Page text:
ERRATA in our Article of NATIONAL AFFAIRS
for last Month. Page 395, after the word possessed,' insert the right of granting.
396, after the words what may be,' infert supposed. Dele viz, Ditto, after the words ' a free opportunity of,' insert being in. 397, instead of gave the preference which promised, read
gave the preference to one which promised.
Communications for The English Review are requested to be sent to Mr. MURRAY, No. 32, Fleet-street, London; where Subfcribers for this Monthly Performance are respectfully deföred to give in their names,
Cbriftian people, exhortation to all, 474.
Collectanea Græca, 388.
Contrast, the, 230.
Coombe's sermon, 391.
Craxe on mineral waters, 151.
Cullen's materia medica, 32.
Cunningbam on the Copernican fyftem, 69.
DE Coetlogon's sermon, 391.
Delgado's translation of the Penta.
Dillinters, observations on the conduct of
the, 470. Ditto, ditto, No. II. ib.
ings of M. de Romnè de l'Ille, 460. Documents, public, 470.
Dore's sermon, 234.
Elegy on the author revifting his fore
mer residence, 228.
Ejay on the origin and nature of archi-
False appearances, a comedy, 299.
Farmer convinced, 389.
Letter to the farmers of Great-Britain,
Letter to a nobleman, 376.
Letter on the pra&ice of boxing, 387.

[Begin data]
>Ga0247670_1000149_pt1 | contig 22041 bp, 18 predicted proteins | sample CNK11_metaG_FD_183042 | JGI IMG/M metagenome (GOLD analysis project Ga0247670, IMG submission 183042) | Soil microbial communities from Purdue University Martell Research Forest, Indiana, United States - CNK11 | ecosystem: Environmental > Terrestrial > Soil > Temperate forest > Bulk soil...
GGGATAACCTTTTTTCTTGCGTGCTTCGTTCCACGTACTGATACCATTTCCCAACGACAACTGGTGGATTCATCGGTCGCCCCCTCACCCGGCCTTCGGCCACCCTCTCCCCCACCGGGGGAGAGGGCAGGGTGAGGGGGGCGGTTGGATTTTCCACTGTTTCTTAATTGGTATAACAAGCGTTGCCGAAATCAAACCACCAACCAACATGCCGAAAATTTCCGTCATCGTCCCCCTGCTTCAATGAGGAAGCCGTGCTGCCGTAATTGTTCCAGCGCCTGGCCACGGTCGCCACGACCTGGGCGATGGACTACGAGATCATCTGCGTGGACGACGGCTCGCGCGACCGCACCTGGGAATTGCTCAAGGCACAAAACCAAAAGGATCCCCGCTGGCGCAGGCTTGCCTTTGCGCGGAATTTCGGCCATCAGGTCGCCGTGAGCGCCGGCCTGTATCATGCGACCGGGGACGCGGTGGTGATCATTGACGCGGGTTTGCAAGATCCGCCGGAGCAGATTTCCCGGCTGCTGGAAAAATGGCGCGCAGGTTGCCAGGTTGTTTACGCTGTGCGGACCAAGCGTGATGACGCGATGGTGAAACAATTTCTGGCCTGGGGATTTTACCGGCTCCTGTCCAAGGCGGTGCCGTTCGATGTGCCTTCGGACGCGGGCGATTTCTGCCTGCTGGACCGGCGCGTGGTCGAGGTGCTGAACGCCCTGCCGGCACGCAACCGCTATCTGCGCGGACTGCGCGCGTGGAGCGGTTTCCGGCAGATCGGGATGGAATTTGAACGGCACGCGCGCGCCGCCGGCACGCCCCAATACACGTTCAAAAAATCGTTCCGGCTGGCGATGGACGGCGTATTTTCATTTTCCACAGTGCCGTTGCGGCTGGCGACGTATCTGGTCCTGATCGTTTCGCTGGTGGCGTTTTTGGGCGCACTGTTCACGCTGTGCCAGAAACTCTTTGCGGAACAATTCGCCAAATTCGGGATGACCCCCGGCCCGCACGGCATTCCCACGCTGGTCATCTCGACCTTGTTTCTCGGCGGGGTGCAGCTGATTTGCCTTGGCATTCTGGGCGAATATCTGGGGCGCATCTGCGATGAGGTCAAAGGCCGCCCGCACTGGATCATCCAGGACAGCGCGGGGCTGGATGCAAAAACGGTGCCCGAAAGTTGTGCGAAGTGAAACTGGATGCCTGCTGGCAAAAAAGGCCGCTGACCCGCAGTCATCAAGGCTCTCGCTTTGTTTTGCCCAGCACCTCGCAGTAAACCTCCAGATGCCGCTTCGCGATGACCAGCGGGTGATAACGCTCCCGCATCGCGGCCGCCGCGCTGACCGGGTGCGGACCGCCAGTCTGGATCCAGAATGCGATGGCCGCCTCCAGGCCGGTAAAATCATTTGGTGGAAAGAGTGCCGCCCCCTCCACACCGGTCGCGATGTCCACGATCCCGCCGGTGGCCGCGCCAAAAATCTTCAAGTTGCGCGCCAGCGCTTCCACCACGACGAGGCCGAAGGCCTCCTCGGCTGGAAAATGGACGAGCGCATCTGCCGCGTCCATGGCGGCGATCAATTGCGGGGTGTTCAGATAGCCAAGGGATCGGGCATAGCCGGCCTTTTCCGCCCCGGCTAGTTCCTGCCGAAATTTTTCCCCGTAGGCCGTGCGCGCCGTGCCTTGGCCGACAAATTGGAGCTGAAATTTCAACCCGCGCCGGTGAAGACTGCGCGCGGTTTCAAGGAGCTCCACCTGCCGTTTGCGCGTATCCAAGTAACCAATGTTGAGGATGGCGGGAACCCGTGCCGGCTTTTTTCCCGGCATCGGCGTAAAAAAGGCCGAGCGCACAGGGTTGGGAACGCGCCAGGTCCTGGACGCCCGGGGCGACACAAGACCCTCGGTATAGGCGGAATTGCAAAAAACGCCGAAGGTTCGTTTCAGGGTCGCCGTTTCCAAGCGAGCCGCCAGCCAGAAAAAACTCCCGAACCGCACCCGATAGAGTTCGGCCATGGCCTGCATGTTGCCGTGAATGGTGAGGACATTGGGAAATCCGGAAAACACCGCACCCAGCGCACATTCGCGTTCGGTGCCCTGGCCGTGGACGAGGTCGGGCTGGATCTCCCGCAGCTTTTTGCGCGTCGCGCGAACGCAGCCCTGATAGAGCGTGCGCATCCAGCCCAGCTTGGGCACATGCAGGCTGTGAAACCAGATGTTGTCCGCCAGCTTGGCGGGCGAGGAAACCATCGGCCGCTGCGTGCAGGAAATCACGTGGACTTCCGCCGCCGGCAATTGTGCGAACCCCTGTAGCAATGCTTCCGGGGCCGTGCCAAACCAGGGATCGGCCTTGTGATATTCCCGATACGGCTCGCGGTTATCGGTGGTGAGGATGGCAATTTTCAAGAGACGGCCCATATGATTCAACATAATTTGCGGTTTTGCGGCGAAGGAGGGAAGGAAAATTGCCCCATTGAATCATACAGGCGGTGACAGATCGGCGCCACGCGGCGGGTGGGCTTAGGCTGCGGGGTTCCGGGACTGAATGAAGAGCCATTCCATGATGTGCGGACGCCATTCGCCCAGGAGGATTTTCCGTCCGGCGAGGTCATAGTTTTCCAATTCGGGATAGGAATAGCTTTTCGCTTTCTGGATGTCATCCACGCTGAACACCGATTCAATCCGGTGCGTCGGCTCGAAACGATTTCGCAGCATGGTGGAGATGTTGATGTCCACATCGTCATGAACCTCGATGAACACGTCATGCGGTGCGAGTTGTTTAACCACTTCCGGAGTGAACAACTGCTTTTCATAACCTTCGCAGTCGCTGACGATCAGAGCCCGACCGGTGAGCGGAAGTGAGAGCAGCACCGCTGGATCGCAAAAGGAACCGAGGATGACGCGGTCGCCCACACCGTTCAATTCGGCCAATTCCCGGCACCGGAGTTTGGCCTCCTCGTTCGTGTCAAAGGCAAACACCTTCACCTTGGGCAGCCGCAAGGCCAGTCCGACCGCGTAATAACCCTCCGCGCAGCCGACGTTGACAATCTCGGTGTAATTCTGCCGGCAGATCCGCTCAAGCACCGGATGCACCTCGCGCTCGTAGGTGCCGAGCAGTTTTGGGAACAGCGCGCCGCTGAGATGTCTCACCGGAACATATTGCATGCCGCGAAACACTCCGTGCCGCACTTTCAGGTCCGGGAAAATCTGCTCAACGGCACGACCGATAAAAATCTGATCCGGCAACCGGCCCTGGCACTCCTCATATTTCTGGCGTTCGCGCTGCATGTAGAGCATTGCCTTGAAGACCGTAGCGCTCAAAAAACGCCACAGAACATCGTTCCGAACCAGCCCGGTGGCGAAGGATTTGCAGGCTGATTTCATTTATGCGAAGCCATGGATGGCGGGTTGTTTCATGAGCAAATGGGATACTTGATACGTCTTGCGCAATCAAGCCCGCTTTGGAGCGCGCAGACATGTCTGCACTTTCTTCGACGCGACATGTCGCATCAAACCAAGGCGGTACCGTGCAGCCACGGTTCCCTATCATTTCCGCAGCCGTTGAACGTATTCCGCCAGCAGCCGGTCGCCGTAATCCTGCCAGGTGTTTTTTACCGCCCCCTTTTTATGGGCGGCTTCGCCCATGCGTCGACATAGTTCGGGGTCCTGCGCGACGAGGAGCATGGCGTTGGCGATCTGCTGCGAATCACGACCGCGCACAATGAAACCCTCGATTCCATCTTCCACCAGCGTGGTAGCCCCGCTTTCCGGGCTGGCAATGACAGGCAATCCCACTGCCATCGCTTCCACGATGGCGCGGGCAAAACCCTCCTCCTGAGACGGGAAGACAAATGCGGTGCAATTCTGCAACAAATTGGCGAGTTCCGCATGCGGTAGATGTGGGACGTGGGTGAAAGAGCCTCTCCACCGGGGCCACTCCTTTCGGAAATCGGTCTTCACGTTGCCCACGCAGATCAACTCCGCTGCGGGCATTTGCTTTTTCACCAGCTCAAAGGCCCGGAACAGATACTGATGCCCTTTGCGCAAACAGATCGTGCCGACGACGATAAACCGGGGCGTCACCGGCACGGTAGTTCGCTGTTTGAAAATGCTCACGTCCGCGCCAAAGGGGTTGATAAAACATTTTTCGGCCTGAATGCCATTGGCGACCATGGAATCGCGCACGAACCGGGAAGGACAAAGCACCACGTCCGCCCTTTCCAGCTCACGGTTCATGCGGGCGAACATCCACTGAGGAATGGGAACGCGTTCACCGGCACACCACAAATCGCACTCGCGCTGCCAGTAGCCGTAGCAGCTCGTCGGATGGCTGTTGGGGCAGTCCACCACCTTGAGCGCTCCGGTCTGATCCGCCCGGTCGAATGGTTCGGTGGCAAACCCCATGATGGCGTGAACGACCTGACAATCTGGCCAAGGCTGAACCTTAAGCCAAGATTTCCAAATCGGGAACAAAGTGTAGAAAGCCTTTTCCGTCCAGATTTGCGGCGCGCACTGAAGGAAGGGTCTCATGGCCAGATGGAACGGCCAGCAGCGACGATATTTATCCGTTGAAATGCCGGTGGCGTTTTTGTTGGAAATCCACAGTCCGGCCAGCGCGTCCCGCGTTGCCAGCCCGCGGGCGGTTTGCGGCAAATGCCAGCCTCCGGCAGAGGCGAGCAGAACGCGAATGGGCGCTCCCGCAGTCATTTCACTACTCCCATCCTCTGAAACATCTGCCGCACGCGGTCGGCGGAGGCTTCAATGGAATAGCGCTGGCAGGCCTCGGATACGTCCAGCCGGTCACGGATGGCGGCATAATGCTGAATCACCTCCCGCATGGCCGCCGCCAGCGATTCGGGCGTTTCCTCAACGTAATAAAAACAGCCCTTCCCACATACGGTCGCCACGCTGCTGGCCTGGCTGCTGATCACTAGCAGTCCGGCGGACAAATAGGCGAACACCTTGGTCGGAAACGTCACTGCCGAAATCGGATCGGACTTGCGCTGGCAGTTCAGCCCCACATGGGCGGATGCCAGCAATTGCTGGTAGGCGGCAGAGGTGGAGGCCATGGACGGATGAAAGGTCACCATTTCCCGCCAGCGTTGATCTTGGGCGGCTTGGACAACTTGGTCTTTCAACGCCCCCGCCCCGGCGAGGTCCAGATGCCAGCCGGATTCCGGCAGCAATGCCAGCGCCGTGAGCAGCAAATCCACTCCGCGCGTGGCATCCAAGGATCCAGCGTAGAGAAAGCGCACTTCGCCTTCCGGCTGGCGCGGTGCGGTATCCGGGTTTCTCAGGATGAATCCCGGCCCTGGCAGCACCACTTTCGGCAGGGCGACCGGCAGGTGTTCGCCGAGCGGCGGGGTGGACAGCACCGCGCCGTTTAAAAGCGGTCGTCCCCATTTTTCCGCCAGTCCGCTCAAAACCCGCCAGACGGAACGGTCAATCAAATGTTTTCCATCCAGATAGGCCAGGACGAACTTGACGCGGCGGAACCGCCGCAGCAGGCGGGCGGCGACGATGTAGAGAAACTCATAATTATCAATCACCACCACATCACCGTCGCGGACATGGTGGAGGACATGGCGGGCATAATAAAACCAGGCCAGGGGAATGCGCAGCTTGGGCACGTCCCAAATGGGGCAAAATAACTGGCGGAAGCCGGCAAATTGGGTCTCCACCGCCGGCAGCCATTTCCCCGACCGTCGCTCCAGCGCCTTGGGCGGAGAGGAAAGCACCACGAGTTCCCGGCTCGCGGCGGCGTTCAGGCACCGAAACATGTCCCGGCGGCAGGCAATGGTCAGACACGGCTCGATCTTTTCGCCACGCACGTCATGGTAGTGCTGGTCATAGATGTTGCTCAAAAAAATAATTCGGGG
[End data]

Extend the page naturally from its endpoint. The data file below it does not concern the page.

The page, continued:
Letter to the Rev. Mr. Martin, 472.
Letter to a friend, 473.
Letter to the parliament, 473.
Letters on love, marriage, and adultery,
Life of Scipio Africanus, 86.
Liturgy, an apology for the, 232.
Loffi's observations on Knowles's tefti.
Love in many malks, 386.
Lovers, the clandestine, 466.
MAcquart's estays on mineralogy, 454.
Man of benevolence, 67.
Man midwifery detected, 151.
Maxims of piety, 300.
Medical essays, 282.
Meilan's sermons, 390.
Mental triumph, 306.
Meredith, Miss, history of, 467.
Miferio's vision, 55.
NIcbofon's evangelical discourses, 313.
Nicholson's chemistry, 335.
by them, &c. 389.
OBjervations on Dr. Price's fermons,
KIrwan on the temperature of different
P Aradise regained, imitated from Mil.
L Avater's effays on phyfiognomy, 1.
Le Couteur's letters from India, 146.
Part 11. 39